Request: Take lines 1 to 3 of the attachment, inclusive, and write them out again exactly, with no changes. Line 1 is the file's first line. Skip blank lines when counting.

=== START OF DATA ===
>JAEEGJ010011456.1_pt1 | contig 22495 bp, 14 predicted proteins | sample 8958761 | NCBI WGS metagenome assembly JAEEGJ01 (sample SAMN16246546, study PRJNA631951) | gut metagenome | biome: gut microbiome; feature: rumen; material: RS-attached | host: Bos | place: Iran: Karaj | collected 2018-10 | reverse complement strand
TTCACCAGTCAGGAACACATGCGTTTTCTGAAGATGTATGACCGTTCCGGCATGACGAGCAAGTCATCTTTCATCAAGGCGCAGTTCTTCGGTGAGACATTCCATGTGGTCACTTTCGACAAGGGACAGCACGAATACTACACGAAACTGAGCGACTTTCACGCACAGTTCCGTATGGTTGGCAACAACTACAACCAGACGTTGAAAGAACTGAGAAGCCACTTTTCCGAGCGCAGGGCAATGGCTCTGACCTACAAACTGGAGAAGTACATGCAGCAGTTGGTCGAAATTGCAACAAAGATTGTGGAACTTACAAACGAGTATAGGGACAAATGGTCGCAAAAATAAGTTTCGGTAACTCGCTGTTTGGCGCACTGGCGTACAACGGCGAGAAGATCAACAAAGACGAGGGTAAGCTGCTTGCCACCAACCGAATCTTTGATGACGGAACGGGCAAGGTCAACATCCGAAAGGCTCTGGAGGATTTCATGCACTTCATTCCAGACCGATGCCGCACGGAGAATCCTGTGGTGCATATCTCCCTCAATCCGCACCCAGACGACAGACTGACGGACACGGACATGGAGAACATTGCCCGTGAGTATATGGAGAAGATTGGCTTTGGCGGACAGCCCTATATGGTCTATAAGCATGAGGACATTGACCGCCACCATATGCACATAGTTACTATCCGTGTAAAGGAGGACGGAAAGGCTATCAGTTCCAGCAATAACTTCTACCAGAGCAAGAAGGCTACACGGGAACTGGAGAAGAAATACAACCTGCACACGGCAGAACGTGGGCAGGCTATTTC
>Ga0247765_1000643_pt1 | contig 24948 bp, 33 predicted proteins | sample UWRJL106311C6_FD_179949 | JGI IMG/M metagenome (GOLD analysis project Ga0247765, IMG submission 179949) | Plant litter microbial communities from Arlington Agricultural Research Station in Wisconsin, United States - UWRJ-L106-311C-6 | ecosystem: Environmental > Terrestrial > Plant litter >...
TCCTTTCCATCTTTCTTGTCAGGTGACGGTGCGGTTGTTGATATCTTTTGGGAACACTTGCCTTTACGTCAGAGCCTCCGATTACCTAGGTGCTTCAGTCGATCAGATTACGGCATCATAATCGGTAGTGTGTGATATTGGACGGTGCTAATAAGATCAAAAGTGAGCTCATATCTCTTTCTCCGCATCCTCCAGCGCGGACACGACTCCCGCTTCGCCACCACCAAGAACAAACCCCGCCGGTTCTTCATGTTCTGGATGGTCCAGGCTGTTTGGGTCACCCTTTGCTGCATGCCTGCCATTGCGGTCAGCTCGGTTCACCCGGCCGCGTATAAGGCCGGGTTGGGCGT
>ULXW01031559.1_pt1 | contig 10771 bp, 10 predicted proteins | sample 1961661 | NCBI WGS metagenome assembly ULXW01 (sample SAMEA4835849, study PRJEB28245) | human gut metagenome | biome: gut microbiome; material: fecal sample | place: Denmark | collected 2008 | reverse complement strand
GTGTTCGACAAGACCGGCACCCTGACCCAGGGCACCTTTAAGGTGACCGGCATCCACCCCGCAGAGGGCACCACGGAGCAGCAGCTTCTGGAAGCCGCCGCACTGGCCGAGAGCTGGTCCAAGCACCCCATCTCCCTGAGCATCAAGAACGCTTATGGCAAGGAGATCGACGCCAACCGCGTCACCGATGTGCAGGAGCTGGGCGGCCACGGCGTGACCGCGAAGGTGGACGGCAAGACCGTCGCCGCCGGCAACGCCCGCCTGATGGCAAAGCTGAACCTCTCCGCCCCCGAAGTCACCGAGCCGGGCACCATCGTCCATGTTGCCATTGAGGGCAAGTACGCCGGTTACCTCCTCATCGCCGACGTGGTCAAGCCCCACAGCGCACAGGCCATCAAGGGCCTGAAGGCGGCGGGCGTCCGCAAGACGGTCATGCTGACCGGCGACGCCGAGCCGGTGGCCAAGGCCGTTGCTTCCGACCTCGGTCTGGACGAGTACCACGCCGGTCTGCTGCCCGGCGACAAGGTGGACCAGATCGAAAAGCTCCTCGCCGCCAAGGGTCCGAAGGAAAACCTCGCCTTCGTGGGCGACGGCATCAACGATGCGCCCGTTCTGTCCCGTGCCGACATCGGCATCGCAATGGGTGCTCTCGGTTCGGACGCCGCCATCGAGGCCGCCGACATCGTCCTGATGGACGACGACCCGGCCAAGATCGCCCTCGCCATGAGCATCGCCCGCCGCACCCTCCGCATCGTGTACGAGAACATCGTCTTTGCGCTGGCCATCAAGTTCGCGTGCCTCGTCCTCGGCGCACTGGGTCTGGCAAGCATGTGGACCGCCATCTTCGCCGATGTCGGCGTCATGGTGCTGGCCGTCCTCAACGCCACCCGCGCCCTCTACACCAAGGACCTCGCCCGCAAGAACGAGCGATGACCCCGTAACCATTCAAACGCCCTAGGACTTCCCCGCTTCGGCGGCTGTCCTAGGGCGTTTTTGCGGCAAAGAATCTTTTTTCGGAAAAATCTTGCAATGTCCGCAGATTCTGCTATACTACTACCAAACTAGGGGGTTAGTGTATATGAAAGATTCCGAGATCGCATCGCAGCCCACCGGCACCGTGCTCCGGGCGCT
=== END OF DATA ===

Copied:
>JAEEGJ010011456.1_pt1 | contig 22495 bp, 14 predicted proteins | sample 8958761 | NCBI WGS metagenome assembly JAEEGJ01 (sample SAMN16246546, study PRJNA631951) | gut metagenome | biome: gut microbiome; feature: rumen; material: RS-attached | host: Bos | place: Iran: Karaj | collected 2018-10 | reverse complement strand
TTCACCAGTCAGGAACACATGCGTTTTCTGAAGATGTATGACCGTTCCGGCATGACGAGCAAGTCATCTTTCATCAAGGCGCAGTTCTTCGGTGAGACATTCCATGTGGTCACTTTCGACAAGGGACAGCACGAATACTACACGAAACTGAGCGACTTTCACGCACAGTTCCGTATGGTTGGCAACAACTACAACCAGACGTTGAAAGAACTGAGAAGCCACTTTTCCGAGCGCAGGGCAATGGCTCTGACCTACAAACTGGAGAAGTACATGCAGCAGTTGGTCGAAATTGCAACAAAGATTGTGGAACTTACAAACGAGTATAGGGACAAATGGTCGCAAAAATAAGTTTCGGTAACTCGCTGTTTGGCGCACTGGCGTACAACGGCGAGAAGATCAACAAAGACGAGGGTAAGCTGCTTGCCACCAACCGAATCTTTGATGACGGAACGGGCAAGGTCAACATCCGAAAGGCTCTGGAGGATTTCATGCACTTCATTCCAGACCGATGCCGCACGGAGAATCCTGTGGTGCATATCTCCCTCAATCCGCACCCAGACGACAGACTGACGGACACGGACATGGAGAACATTGCCCGTGAGTATATGGAGAAGATTGGCTTTGGCGGACAGCCCTATATGGTCTATAAGCATGAGGACATTGACCGCCACCATATGCACATAGTTACTATCCGTGTAAAGGAGGACGGAAAGGCTATCAGTTCCAGCAATAACTTCTACCAGAGCAAGAAGGCTACACGGGAACTGGAGAAGAAATACAACCTGCACACGGCAGAACGTGGGCAGGCTATTTC
>Ga0247765_1000643_pt1 | contig 24948 bp, 33 predicted proteins | sample UWRJL106311C6_FD_179949 | JGI IMG/M metagenome (GOLD analysis project Ga0247765, IMG submission 179949) | Plant litter microbial communities from Arlington Agricultural Research Station in Wisconsin, United States - UWRJ-L106-311C-6 | ecosystem: Environmental > Terrestrial > Plant litter >...